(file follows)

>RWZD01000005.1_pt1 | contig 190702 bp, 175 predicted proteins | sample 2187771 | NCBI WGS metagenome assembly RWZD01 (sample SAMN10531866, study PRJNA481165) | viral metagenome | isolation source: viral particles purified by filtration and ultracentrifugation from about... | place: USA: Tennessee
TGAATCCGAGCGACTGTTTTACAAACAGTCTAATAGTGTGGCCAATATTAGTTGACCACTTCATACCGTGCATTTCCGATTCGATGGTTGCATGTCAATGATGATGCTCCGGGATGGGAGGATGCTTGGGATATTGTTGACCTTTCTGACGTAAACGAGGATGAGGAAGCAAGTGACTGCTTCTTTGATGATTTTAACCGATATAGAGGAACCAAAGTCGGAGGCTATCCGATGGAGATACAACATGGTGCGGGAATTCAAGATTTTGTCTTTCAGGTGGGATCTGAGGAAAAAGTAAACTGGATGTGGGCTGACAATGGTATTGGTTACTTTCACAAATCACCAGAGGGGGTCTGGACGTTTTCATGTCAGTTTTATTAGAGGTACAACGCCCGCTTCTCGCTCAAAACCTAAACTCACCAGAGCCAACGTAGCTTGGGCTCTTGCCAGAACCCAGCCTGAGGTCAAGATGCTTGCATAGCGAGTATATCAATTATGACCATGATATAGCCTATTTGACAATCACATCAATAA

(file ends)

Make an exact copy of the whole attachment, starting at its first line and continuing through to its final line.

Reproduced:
>RWZD01000005.1_pt1 | contig 190702 bp, 175 predicted proteins | sample 2187771 | NCBI WGS metagenome assembly RWZD01 (sample SAMN10531866, study PRJNA481165) | viral metagenome | isolation source: viral particles purified by filtration and ultracentrifugation from about... | place: USA: Tennessee
TGAATCCGAGCGACTGTTTTACAAACAGTCTAATAGTGTGGCCAATATTAGTTGACCACTTCATACCGTGCATTTCCGATTCGATGGTTGCATGTCAATGATGATGCTCCGGGATGGGAGGATGCTTGGGATATTGTTGACCTTTCTGACGTAAACGAGGATGAGGAAGCAAGTGACTGCTTCTTTGATGATTTTAACCGATATAGAGGAACCAAAGTCGGAGGCTATCCGATGGAGATACAACATGGTGCGGGAATTCAAGATTTTGTCTTTCAGGTGGGATCTGAGGAAAAAGTAAACTGGATGTGGGCTGACAATGGTATTGGTTACTTTCACAAATCACCAGAGGGGGTCTGGACGTTTTCATGTCAGTTTTATTAGAGGTACAACGCCCGCTTCTCGCTCAAAACCTAAACTCACCAGAGCCAACGTAGCTTGGGCTCTTGCCAGAACCCAGCCTGAGGTCAAGATGCTTGCATAGCGAGTATATCAATTATGACCATGATATAGCCTATTTGACAATCACATCAATAA